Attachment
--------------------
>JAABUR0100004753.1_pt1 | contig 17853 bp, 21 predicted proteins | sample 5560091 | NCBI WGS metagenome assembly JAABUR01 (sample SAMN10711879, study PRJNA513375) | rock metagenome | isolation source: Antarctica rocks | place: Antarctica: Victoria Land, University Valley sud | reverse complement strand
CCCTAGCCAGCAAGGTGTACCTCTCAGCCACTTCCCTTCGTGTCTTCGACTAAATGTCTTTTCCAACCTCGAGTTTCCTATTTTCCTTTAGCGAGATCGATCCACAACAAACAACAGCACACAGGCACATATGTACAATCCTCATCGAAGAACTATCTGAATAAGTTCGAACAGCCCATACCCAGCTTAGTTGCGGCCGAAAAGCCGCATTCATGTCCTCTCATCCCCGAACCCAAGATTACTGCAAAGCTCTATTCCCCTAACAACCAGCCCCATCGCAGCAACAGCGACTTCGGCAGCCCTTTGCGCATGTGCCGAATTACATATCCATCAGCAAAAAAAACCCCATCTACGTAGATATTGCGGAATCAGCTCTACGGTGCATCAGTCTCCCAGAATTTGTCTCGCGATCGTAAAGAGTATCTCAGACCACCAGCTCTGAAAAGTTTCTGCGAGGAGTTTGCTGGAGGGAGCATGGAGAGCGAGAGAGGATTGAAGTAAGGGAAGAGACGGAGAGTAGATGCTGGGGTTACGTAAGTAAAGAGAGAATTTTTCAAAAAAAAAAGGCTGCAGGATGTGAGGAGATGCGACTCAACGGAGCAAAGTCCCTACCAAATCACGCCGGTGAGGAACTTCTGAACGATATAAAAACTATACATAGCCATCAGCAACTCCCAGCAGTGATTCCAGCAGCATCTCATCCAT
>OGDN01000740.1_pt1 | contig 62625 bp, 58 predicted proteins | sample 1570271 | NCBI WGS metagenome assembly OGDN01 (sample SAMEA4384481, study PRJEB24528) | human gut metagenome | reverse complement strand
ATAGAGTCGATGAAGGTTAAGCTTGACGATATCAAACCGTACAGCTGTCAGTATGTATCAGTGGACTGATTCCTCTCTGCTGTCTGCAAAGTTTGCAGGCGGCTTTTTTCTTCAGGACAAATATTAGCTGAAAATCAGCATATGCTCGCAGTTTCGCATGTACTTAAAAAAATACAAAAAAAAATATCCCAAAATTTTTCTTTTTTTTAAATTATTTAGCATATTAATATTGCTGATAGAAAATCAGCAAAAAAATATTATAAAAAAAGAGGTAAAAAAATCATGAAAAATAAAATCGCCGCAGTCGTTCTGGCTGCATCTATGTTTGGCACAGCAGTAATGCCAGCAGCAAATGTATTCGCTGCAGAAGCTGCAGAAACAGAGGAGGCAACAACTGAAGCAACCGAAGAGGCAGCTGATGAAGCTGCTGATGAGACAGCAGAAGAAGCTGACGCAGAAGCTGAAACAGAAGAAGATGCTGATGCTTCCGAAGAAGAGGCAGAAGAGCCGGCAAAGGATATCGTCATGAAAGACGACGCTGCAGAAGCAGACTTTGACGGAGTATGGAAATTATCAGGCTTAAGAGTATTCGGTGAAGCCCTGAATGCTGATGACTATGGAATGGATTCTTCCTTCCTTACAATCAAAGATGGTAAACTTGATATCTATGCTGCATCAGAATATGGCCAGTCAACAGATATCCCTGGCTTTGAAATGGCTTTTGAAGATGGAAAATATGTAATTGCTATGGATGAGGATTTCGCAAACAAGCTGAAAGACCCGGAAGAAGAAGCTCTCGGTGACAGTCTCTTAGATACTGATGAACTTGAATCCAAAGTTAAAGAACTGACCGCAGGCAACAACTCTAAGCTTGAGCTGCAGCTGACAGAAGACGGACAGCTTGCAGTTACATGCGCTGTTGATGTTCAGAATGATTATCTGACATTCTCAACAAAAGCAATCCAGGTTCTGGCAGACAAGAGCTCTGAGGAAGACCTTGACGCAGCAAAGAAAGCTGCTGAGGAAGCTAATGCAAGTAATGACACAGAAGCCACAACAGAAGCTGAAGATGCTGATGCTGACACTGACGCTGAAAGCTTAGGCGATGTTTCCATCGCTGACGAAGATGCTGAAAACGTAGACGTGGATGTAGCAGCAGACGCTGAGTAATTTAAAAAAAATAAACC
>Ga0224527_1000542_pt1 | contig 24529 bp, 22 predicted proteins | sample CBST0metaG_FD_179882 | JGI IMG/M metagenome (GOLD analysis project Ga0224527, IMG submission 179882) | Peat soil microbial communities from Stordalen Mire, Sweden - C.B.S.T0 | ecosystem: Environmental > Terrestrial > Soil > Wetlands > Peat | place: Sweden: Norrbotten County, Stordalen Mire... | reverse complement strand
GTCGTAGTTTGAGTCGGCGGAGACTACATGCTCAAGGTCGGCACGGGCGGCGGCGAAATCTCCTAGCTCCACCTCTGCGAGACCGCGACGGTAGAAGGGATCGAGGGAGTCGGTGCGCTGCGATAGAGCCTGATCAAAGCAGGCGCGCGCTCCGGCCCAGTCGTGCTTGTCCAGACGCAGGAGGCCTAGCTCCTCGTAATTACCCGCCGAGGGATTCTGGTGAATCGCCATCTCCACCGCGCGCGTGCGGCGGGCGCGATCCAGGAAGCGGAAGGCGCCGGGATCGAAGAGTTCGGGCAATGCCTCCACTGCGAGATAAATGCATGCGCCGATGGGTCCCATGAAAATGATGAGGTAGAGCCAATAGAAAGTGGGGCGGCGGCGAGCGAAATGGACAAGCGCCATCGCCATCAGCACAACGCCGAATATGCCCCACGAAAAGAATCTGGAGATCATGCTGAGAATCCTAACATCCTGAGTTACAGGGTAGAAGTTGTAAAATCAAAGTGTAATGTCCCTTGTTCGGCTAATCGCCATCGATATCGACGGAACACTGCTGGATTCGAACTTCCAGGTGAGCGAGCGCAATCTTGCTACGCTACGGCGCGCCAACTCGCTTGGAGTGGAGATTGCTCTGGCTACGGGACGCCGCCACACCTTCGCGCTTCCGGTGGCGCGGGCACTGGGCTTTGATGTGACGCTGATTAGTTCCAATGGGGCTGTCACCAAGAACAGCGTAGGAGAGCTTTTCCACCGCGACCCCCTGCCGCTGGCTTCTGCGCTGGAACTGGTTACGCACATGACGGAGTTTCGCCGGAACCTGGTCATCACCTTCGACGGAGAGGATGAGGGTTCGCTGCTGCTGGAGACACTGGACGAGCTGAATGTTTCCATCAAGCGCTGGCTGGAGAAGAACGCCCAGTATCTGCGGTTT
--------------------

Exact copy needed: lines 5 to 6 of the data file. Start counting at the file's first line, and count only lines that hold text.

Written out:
>Ga0224527_1000542_pt1 | contig 24529 bp, 22 predicted proteins | sample CBST0metaG_FD_179882 | JGI IMG/M metagenome (GOLD analysis project Ga0224527, IMG submission 179882) | Peat soil microbial communities from Stordalen Mire, Sweden - C.B.S.T0 | ecosystem: Environmental > Terrestrial > Soil > Wetlands > Peat | place: Sweden: Norrbotten County, Stordalen Mire... | reverse complement strand
GTCGTAGTTTGAGTCGGCGGAGACTACATGCTCAAGGTCGGCACGGGCGGCGGCGAAATCTCCTAGCTCCACCTCTGCGAGACCGCGACGGTAGAAGGGATCGAGGGAGTCGGTGCGCTGCGATAGAGCCTGATCAAAGCAGGCGCGCGCTCCGGCCCAGTCGTGCTTGTCCAGACGCAGGAGGCCTAGCTCCTCGTAATTACCCGCCGAGGGATTCTGGTGAATCGCCATCTCCACCGCGCGCGTGCGGCGGGCGCGATCCAGGAAGCGGAAGGCGCCGGGATCGAAGAGTTCGGGCAATGCCTCCACTGCGAGATAAATGCATGCGCCGATGGGTCCCATGAAAATGATGAGGTAGAGCCAATAGAAAGTGGGGCGGCGGCGAGCGAAATGGACAAGCGCCATCGCCATCAGCACAACGCCGAATATGCCCCACGAAAAGAATCTGGAGATCATGCTGAGAATCCTAACATCCTGAGTTACAGGGTAGAAGTTGTAAAATCAAAGTGTAATGTCCCTTGTTCGGCTAATCGCCATCGATATCGACGGAACACTGCTGGATTCGAACTTCCAGGTGAGCGAGCGCAATCTTGCTACGCTACGGCGCGCCAACTCGCTTGGAGTGGAGATTGCTCTGGCTACGGGACGCCGCCACACCTTCGCGCTTCCGGTGGCGCGGGCACTGGGCTTTGATGTGACGCTGATTAGTTCCAATGGGGCTGTCACCAAGAACAGCGTAGGAGAGCTTTTCCACCGCGACCCCCTGCCGCTGGCTTCTGCGCTGGAACTGGTTACGCACATGACGGAGTTTCGCCGGAACCTGGTCATCACCTTCGACGGAGAGGATGAGGGTTCGCTGCTGCTGGAGACACTGGACGAGCTGAATGTTTCCATCAAGCGCTGGCTGGAGAAGAACGCCCAGTATCTGCGGTTT